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Artificial intelligence to differentiate asthma from COPD in medico-administrative databases



Discriminating asthma from chronic obstructive pulmonary disease (COPD) using medico-administrative databases is challenging but necessary for medico-economic analyses focusing on respiratory diseases. Artificial intelligence (AI) may improve dedicated algorithms.


To assess performance of different AI-based approaches to distinguish asthmatics from COPD patients in medico-administrative databases where the clinical diagnosis is absent. An “Asthma COPD Overlap” category was defined to further test whether AI can detect complexity.


This study included 178,962 patients treated by two “R03” treatment prescriptions at least from January 2016 to December 2018 and managed by either a general practitioner and/or a pulmonologist participating in a permanent longitudinal observatory of prescription in ambulatory medicine (LPD). Clinical diagnoses are available in this database and were used as gold standards to develop diagnostic rules. Three types of AI approaches were explored using data restricted to demographics and treatment dispensations: multinomial regression, gradient boosting and recurrent neural networks (RNN). The best performing model (based on metric properties) was then applied to estimate the size of asthma and COPD populations based on a database (LRx) of treatment dispensations between July, 2018 and June, 2019.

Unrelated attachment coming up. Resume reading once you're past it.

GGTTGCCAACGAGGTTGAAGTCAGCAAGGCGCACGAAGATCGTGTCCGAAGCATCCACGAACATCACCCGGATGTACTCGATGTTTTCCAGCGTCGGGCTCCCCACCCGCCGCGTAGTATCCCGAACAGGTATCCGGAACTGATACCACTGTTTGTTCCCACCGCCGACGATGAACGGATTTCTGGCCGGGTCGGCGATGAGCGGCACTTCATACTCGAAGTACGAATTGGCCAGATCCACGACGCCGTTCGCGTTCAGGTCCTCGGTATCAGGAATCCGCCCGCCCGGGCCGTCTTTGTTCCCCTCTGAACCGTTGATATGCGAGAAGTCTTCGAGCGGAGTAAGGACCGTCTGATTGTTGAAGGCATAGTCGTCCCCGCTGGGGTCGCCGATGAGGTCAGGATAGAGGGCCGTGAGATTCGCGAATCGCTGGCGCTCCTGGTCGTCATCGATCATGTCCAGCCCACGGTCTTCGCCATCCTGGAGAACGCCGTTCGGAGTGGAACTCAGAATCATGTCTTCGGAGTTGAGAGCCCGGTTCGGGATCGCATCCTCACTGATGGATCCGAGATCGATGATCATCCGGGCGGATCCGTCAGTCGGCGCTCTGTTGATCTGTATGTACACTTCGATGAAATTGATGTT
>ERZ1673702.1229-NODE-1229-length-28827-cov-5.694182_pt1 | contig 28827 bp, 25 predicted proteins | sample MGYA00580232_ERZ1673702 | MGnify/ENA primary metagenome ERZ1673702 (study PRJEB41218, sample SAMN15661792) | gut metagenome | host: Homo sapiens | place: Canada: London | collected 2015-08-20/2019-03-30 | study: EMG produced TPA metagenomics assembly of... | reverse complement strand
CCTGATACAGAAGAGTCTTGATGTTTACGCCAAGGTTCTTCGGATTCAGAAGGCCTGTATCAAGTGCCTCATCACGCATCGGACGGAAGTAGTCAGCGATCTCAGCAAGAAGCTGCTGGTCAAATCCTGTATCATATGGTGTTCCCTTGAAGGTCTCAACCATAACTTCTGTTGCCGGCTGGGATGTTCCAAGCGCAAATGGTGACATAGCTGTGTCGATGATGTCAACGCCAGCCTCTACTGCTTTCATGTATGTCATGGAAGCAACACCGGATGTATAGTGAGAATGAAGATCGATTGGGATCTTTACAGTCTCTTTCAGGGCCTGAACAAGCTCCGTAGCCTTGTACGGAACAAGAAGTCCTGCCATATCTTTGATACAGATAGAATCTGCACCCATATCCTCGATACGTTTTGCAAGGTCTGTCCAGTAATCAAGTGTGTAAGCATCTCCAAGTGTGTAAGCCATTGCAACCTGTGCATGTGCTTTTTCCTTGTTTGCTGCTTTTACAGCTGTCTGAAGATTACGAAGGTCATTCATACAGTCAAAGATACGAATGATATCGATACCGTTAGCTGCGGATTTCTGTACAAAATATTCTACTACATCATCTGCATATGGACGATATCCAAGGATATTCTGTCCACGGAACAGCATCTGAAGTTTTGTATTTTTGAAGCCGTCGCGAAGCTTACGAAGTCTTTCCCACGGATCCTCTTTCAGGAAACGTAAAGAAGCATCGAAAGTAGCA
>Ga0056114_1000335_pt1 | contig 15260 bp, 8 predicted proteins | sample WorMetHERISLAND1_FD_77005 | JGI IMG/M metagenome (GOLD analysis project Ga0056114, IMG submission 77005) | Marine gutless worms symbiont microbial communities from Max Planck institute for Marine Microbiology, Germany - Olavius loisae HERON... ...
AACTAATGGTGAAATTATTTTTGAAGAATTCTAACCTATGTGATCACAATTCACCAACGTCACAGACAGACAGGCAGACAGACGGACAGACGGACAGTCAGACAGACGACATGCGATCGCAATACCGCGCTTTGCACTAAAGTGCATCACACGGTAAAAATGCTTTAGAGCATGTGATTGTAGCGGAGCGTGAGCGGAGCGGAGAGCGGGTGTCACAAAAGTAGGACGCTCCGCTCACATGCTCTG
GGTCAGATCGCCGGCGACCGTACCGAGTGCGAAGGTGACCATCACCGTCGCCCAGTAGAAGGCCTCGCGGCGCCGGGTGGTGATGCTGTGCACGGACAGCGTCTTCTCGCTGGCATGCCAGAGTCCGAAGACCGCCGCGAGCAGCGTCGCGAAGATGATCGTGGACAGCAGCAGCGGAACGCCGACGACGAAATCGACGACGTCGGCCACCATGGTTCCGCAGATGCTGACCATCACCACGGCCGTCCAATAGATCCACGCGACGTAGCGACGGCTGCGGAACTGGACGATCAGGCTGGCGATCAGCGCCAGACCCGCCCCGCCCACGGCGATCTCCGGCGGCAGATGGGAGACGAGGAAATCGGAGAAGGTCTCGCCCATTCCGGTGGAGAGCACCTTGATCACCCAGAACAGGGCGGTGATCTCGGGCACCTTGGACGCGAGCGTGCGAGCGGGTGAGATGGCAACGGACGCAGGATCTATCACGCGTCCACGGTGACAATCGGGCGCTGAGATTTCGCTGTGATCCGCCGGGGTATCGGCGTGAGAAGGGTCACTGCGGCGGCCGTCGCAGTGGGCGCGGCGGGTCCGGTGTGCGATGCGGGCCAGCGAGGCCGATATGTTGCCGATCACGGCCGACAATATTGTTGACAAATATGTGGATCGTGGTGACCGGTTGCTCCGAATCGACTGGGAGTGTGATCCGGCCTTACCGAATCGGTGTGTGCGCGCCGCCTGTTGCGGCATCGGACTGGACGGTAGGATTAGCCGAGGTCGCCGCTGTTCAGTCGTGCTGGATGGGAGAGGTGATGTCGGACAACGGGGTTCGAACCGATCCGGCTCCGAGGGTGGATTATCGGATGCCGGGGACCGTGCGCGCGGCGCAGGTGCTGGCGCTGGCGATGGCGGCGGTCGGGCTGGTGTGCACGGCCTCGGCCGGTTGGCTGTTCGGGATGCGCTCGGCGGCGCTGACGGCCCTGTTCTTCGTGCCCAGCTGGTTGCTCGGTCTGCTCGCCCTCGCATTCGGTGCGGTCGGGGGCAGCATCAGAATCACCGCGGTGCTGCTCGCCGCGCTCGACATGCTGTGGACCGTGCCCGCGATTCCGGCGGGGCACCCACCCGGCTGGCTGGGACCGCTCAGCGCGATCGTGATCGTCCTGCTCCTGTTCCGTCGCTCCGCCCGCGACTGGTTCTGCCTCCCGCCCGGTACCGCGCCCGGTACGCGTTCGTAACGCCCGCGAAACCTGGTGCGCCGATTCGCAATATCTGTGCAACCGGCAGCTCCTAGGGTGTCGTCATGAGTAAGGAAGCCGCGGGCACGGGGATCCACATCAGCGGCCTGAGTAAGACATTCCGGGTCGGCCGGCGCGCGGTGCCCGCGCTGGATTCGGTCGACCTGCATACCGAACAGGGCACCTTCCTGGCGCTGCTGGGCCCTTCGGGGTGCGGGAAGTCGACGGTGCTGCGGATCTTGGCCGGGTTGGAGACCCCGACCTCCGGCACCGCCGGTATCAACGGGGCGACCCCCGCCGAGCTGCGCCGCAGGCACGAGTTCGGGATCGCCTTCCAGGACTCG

The best models were obtained with the boosting approach and RNN, with an overall accuracy of 68%. Performance metrics were better for asthma than COPD. Based on LRx data, the extrapolated numbers of patients treated for asthma and COPD in France were 3.7 and 1.2 million, respectively. Asthma patients were younger than COPD patients (mean, 49.9 vs. 72.1 years); COPD occurred mostly in men (68%) compared to asthma (33%).